In 2013, the Governor and General Assembly created the Virginia Nuclear Energy Consortium Authority. In accordance with the founding statute, VNEC was created to represent stakeholders invested in the development of nuclear energy. These stakeholders include the state of Virginia, institutions of higher education, nuclear energy companies, suppliers, and local organizations who support the advancement of the nuclear industry. VNEC Membership is open to any organization that seeks to strengthen and advance nuclear energy in Virginia. Contact us about joining VNEC.


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VNEC’s mission is to sustain and enhance the Commonwealth of Virginia as a national and global leader in nuclear energy and serving as an interdisciplinary business development, research, training, and information resource on nuclear energy issues. To fulfill this mission, VNEC seeks to promote the benefits of nuclear energy and opportunities available for public and private entities to develop partnerships to advance the industry and the commonwealth.

Research & innovation

Virginia’s institutions of higher learning offer degree programs for nuclear engineering. In addition, job training programs may be available through vocational schools, high schools, and initiatives that support military personnel making a transition to civilian jobs such as Virginia Values Veterans. Beginning in the fall of 2015, Virginia’s Career and Technical Education Centers (CTEs) will be offering an “Energy and Power” program as well. These occupational training programs will help applicants find employment in the nuclear energy industry.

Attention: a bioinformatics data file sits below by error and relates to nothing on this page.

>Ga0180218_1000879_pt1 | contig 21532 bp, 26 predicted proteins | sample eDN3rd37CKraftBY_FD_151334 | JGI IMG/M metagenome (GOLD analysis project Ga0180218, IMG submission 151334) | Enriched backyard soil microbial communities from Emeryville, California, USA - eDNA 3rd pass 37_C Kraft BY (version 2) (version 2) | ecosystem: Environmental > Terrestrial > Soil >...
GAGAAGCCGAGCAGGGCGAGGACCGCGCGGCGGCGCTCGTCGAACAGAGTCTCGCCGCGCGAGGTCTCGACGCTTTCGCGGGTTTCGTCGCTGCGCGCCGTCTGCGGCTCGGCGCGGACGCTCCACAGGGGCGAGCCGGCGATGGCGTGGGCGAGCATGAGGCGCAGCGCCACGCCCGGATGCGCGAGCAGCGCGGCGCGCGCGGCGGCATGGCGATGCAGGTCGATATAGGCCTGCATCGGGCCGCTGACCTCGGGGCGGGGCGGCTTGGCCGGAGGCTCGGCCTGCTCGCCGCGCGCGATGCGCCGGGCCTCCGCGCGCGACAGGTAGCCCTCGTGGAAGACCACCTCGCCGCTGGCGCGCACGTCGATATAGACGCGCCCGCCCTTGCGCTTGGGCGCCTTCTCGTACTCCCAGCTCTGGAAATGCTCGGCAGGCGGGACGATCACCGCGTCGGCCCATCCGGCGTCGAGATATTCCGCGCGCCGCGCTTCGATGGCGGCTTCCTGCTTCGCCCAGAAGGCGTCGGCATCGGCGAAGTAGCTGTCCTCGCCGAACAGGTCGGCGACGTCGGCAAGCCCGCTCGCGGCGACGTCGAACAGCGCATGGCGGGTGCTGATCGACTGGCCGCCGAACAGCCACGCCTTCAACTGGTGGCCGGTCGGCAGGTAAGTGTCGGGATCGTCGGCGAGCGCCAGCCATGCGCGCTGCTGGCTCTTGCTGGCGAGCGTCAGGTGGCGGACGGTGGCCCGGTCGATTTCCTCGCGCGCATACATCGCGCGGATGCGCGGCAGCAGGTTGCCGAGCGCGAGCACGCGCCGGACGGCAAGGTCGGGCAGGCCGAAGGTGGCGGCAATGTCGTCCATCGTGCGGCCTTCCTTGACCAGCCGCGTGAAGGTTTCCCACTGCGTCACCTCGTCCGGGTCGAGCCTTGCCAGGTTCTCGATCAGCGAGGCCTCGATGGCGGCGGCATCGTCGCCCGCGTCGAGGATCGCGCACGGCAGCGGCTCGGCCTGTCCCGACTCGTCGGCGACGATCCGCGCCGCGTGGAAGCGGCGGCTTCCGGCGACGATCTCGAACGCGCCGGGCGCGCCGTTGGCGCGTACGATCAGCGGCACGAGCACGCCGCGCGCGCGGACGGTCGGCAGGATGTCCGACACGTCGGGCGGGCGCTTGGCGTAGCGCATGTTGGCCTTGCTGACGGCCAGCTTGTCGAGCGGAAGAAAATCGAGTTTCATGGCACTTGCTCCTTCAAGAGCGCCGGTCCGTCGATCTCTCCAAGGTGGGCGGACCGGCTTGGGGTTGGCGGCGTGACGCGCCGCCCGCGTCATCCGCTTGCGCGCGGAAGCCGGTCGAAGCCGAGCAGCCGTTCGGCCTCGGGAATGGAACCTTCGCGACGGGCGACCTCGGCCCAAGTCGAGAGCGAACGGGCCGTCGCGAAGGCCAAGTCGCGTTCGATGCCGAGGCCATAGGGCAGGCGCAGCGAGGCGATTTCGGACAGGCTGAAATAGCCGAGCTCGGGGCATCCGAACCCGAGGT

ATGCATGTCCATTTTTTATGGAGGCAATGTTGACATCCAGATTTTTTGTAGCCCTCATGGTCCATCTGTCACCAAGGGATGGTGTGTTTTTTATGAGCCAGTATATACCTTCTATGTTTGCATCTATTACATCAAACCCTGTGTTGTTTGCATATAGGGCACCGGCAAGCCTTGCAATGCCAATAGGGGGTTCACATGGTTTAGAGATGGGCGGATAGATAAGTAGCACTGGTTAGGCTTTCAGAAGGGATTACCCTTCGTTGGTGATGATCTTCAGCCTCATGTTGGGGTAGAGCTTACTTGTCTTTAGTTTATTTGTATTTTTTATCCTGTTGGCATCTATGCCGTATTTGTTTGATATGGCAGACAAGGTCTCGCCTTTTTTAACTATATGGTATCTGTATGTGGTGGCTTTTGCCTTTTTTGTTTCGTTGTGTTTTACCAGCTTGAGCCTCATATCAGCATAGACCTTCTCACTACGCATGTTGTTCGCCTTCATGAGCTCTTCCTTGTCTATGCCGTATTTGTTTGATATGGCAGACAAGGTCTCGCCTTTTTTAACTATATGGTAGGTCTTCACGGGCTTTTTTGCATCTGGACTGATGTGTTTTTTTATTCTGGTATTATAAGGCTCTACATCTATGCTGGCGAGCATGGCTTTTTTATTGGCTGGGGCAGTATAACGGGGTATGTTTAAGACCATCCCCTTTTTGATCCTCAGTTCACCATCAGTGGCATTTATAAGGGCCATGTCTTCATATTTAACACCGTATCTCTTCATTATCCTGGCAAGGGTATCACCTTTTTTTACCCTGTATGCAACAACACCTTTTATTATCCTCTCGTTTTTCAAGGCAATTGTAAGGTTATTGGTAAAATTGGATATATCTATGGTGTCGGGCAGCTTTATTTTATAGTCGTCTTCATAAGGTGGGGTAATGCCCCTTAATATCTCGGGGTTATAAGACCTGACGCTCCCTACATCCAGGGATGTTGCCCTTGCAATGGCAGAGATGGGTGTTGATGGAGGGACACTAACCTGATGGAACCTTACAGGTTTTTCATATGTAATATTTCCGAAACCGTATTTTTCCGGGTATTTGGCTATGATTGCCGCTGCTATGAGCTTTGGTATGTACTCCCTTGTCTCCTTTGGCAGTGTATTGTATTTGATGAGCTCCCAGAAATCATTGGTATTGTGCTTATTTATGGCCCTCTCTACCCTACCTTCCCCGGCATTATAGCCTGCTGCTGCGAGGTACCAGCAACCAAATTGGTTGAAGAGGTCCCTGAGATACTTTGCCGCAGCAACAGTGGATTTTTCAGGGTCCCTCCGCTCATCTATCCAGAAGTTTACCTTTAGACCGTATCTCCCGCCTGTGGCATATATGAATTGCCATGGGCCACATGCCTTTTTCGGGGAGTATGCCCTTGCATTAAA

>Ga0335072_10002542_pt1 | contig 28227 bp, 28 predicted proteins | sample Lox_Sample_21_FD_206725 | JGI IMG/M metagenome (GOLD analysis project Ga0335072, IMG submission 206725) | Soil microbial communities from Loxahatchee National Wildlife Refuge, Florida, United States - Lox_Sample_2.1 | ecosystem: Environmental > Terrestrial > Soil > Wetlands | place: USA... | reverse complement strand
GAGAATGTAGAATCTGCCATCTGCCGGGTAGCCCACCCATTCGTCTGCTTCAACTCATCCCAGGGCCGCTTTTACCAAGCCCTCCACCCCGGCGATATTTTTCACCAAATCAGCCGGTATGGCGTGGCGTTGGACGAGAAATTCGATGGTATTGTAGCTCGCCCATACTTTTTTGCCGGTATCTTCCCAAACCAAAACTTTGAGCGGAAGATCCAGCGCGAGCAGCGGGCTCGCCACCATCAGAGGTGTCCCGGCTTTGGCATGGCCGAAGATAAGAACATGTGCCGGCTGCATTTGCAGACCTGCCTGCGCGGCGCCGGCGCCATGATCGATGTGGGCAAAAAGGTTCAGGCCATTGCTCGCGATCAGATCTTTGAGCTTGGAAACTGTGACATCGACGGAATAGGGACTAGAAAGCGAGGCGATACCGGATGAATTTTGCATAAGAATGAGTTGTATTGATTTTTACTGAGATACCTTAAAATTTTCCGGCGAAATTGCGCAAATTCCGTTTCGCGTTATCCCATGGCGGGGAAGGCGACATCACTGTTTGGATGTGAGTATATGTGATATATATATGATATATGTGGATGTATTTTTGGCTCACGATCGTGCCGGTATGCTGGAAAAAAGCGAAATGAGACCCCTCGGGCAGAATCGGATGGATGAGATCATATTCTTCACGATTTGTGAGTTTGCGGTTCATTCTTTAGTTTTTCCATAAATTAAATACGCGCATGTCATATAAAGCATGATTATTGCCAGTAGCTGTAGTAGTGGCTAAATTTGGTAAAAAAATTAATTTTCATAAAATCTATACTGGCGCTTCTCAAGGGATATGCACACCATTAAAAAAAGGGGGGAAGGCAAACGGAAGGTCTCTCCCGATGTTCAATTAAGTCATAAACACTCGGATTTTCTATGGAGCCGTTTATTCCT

Fast Facts About Nuclear

Nuclear energy provides 32% of the Virginia’s electricity, the largest share of energy from any source. Nuclear energy accounts for 95% of the state’s clean energy generation. More than 40% of the Navy’s major combatants are nuclear powered, including 10 aircraft carriers, 54 attack submarines, and 18 strategic submarines. Two private shipyards, one in Virginia, build all U.S. nuclear-powered ships.


A workforce survey conducted in August of 2015 revealed a number of factors that affect the industry’s short-term and long-term employment outlook. The industry is facing a wave of attrition as the original generation of industry workers approaches retirement age. There is, as a result, a strong demand for new employees across the industry, and in Virginia specifically. In addition, an increasing number of contracts and needs for Naval propulsion system operators is creating additional labor demand.


Virginia’s Proud History of Nuclear Innovation

From one of the very first nuclear reactors operated at Ft. Belvoir beginning in 1957 to the construction of the US nuclear fleet at Newport News, and from commercial generation at Virginia’s two operating stations and four recators to nuclear and mechanical engineering programs at Virginia universites, the Commonwealth has a long history of supporting nuclear innovation.

Have a question?

Feel free to contact VNEC and we will be happy to tell you more about the myriad ways nuclear makes the lives of the Commonwealth better every day.